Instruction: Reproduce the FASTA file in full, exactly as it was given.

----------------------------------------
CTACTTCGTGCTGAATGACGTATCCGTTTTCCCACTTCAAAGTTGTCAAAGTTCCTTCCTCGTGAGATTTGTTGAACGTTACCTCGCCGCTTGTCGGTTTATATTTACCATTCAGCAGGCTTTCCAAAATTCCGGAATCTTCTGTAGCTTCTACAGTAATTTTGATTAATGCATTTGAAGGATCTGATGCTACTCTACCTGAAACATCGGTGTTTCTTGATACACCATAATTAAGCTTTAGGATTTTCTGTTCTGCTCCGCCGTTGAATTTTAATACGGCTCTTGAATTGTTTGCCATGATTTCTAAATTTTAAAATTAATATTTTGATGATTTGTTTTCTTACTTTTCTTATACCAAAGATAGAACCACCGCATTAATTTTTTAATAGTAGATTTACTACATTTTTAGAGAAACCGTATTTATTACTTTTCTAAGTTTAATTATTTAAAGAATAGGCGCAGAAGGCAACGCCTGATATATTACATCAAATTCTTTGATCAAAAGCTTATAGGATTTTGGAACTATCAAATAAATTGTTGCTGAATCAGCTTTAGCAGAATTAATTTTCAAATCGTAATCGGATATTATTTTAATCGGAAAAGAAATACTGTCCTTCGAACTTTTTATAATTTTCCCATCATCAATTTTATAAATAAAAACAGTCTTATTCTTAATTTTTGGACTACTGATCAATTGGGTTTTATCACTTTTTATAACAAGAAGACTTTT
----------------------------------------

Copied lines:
CTACTTCGTGCTGAATGACGTATCCGTTTTCCCACTTCAAAGTTGTCAAAGTTCCTTCCTCGTGAGATTTGTTGAACGTTACCTCGCCGCTTGTCGGTTTATATTTACCATTCAGCAGGCTTTCCAAAATTCCGGAATCTTCTGTAGCTTCTACAGTAATTTTGATTAATGCATTTGAAGGATCTGATGCTACTCTACCTGAAACATCGGTGTTTCTTGATACACCATAATTAAGCTTTAGGATTTTCTGTTCTGCTCCGCCGTTGAATTTTAATACGGCTCTTGAATTGTTTGCCATGATTTCTAAATTTTAAAATTAATATTTTGATGATTTGTTTTCTTACTTTTCTTATACCAAAGATAGAACCACCGCATTAATTTTTTAATAGTAGATTTACTACATTTTTAGAGAAACCGTATTTATTACTTTTCTAAGTTTAATTATTTAAAGAATAGGCGCAGAAGGCAACGCCTGATATATTACATCAAATTCTTTGATCAAAAGCTTATAGGATTTTGGAACTATCAAATAAATTGTTGCTGAATCAGCTTTAGCAGAATTAATTTTCAAATCGTAATCGGATATTATTTTAATCGGAAAAGAAATACTGTCCTTCGAACTTTTTATAATTTTCCCATCATCAATTTTATAAATAAAAACAGTCTTATTCTTAATTTTTGGACTACTGATCAATTGGGTTTTATCACTTTTTATAACAAGAAGACTTTT